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    But requests for your time are coming in all the time — through phone, email, IM or in person. To stay productive, and minimize stress, you have to learn the Gentle Art of Saying No — an art that many people have problems with.

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    What’s so hard about saying no? Well, to start with, it can hurt, anger or disappoint the person you’re saying “no” to, and that’s not usually a fun task. Second, if you hope to work with that person in the future, you’ll want to continue to have a good relationship with that person, and saying “no” in the wrong way can jeopardize that.

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    But it doesn’t have to be difficult or hard on your relationship. Here are the Top 10 tips for learning the Gentle Art of Saying No:

    1. Value your time. Know your commitments, and how valuable your precious time is. Then, when someone asks you to dedicate some of your time to a new commitment, you’ll know that you simply cannot do it. And tell them that: “I just can’t right now … my plate is overloaded as it is.”
    2. Know your priorities. Even if you do have some extra time (which for many of us is rare), is this new commitment really the way you want to spend that time? For myself, I know that more commitments means less time with my wife and kids, who are more important to me than anything.
    3. Practice saying no. Practice makes perfect. Saying “no” as often as you can is a great way to get better at it and more comfortable with saying the word. And sometimes, repeating the word is the only way to get a message through to extremely persistent people. When they keep insisting, just keep saying no. Eventually, they’ll get the message.
    4. Don’t apologize. A common way to start out is “I’m sorry but …” as people think that it sounds more polite. While politeness is important, apologizing just makes it sound weaker. You need to be firm, and unapologetic about guarding your time.
    5. Stop being nice. Again, it’s important to be polite, but being nice by saying yes all the time only hurts you. When you make it easy for people to grab your time (or money), they will continue to do it. But if you erect a wall, they will look for easier targets. Show them that your time is well guarded by being firm and turning down as many requests (that are not on your top priority list) as possible.
    6. Say no to your boss. Sometimes we feel that we have to say yes to our boss — they’re our boss, right? And if we say “no” then we look like we can’t handle the work — at least, that’s the common reasoning. But in fact, it’s the opposite — explain to your boss that by taking on too many commitments, you are weakening your productivity and jeopardizing your existing commitments. If your boss insists that you take on the project, go over your project or task list and ask him/her to re-prioritize, explaining that there’s only so much you can take on at one time.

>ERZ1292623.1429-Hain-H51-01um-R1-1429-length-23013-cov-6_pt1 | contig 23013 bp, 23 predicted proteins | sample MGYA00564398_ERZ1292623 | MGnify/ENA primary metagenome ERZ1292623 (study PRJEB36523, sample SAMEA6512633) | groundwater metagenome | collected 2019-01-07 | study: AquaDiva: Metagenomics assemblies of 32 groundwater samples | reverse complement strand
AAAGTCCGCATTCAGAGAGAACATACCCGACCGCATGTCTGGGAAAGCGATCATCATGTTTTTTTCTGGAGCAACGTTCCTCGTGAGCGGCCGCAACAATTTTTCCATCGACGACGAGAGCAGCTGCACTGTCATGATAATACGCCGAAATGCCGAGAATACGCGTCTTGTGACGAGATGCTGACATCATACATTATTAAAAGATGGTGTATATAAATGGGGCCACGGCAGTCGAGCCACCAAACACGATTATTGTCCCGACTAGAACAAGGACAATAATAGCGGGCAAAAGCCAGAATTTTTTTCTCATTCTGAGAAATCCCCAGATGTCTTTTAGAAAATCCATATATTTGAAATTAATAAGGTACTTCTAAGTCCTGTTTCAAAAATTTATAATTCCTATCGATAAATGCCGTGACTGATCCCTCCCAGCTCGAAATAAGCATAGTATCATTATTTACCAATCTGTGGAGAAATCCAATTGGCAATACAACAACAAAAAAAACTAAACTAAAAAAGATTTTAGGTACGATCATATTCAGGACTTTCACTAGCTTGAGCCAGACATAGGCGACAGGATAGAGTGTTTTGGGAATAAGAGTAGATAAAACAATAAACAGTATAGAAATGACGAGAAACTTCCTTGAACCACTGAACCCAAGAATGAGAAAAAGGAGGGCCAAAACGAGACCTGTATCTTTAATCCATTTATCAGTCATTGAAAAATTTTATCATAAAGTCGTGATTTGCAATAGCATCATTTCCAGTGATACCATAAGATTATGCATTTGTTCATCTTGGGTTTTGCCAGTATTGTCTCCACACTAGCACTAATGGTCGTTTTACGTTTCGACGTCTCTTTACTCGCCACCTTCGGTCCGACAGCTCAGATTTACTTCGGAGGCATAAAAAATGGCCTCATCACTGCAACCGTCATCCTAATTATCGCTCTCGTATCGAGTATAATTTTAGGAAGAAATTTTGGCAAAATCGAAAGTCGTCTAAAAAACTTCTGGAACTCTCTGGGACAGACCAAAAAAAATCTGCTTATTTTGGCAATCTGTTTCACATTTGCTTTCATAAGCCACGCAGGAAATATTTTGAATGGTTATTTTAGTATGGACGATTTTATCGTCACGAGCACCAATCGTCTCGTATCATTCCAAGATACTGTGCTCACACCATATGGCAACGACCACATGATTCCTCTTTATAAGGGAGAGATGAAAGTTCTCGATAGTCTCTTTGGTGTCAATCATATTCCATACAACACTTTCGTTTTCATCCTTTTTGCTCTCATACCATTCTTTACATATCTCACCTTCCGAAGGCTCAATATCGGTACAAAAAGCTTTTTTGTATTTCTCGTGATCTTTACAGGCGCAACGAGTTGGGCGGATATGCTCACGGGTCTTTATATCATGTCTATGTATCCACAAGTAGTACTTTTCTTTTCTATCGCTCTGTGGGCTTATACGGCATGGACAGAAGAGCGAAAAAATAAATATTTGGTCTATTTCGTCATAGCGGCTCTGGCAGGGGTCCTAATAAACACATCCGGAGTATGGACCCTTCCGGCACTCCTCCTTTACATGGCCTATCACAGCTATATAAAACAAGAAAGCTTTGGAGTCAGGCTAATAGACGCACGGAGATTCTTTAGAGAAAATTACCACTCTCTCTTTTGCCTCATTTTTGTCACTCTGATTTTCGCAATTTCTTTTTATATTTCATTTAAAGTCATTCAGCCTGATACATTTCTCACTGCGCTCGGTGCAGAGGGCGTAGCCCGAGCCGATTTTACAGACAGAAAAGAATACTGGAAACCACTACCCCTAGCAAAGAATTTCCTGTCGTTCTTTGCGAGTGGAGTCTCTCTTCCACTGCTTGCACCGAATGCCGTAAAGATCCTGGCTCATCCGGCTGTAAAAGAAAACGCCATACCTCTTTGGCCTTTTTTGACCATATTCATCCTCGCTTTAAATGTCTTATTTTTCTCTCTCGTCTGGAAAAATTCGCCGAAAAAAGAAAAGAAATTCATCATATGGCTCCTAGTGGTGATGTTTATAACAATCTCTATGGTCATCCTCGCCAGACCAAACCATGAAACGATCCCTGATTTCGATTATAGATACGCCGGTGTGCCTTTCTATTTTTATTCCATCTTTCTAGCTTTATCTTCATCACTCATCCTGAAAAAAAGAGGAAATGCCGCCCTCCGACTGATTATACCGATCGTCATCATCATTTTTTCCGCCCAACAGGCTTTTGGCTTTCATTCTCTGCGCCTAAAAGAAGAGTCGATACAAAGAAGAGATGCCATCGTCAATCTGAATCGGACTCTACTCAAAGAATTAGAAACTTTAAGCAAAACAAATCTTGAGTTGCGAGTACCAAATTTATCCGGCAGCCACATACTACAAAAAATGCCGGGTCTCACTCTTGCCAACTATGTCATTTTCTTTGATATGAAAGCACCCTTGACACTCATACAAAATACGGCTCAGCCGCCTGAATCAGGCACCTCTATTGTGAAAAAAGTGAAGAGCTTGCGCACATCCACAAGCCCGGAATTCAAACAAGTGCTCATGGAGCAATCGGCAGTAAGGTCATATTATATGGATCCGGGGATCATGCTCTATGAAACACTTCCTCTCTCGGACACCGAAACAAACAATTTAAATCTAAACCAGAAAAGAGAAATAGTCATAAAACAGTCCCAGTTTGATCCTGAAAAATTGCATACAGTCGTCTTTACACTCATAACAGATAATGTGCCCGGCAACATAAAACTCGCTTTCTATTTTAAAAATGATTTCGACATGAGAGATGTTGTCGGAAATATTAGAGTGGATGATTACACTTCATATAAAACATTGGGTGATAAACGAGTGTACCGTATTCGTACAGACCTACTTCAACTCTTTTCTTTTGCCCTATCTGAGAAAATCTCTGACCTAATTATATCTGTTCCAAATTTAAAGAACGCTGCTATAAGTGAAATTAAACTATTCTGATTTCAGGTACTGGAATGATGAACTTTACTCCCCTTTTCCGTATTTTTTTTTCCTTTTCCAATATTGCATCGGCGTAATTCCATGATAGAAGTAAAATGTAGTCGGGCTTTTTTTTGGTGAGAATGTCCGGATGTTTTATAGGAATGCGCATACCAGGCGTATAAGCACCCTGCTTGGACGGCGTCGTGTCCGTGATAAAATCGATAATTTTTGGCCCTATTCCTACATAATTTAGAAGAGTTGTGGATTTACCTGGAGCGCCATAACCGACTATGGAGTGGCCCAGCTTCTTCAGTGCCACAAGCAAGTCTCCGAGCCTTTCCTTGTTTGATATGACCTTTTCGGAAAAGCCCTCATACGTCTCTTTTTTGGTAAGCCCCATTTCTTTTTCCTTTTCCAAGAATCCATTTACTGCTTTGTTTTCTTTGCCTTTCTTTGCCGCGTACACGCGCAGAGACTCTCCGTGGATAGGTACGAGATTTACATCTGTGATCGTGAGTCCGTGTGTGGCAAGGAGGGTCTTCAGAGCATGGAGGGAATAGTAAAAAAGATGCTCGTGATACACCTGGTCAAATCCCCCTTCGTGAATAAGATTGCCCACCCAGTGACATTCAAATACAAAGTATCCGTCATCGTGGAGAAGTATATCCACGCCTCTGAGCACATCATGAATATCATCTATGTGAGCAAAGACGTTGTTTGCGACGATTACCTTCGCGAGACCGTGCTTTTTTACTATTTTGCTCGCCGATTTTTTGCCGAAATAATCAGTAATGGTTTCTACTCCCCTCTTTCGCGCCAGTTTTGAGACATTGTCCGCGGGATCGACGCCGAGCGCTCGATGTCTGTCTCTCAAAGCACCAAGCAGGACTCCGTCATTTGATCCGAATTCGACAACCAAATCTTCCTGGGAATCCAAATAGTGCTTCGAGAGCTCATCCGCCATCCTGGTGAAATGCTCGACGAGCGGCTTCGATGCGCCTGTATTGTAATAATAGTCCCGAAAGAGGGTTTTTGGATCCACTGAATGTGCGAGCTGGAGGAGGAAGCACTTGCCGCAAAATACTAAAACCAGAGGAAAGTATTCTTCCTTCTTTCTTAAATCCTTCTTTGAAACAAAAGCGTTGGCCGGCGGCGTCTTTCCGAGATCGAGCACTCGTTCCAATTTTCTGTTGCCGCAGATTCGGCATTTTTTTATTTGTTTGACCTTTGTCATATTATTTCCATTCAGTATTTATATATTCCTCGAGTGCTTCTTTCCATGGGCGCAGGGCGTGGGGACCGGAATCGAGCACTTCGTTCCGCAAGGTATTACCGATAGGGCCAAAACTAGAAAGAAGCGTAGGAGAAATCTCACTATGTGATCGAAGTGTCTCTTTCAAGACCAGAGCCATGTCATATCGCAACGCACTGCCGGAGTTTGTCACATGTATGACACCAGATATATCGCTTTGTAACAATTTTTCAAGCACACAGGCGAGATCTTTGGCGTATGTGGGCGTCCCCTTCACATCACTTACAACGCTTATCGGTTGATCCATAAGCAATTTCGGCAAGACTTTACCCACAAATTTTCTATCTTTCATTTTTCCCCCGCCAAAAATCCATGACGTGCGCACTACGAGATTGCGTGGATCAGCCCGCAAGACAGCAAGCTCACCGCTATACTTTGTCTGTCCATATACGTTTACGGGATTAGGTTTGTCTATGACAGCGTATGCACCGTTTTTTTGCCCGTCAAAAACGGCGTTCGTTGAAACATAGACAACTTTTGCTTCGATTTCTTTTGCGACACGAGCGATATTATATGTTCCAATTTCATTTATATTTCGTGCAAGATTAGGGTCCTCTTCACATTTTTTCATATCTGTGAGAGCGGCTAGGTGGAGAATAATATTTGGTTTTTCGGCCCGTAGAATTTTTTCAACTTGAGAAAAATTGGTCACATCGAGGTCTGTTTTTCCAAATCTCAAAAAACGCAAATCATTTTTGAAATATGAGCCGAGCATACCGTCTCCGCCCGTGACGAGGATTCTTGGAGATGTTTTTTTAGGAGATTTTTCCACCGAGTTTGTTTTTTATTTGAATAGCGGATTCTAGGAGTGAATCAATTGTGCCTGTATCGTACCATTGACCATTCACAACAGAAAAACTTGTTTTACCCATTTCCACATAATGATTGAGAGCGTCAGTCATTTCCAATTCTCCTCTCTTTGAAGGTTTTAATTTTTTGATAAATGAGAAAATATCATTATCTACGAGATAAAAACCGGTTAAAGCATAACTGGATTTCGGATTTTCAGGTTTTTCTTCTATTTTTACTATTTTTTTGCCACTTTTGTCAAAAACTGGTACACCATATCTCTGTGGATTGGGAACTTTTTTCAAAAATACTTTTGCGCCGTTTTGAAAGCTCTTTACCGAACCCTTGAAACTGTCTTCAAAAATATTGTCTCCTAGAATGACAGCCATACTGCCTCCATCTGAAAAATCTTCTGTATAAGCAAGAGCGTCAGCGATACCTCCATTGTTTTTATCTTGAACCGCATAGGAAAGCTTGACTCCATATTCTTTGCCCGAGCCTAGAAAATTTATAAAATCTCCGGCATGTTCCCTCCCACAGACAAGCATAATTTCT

7. Pre-empting. It’s often much easier to pre-empt requests than to say “no” to them after the request has been made. If you know that requests are likely to be made, perhaps in a meeting, just say to everyone as soon as you come into the meeting, “Look guys, just to let you know, my week is booked full with some urgent projects and I won’t be able to take on any new requests.”
    8. Get back to you. Instead of providing an answer then and there, it’s often better to tell the person you’ll give their request some thought and get back to them. This will allow you to give it some consideration, and check your commitments and priorities. Then, if you can’t take on the request, simply tell them: “After giving this some thought, and checking my commitments, I won’t be able to accommodate the request at this time.” At least you gave it some consideration.
    9. Maybe later. If this is an option that you’d like to keep open, instead of just shutting the door on the person, it’s often better to just say, “This sounds like an interesting opportunity, but I just don’t have the time at the moment. Perhaps you could check back with me in [give a time frame].” Next time, when they check back with you, you might have some free time on your hands.
    10. It’s not you, it’s me. This classic dating rejection can work in other situations. Don’t be insincere about it, though. Often the person or project is a good one, but it’s just not right for you, at least not at this time. Simply say so — you can compliment the idea, the project, the person, the organization … but say that it’s not the right fit, or it’s not what you’re looking for at this time. Only say this if it’s true — people can sense insincerity.

    Featured photo credit: Pexels via pexels.com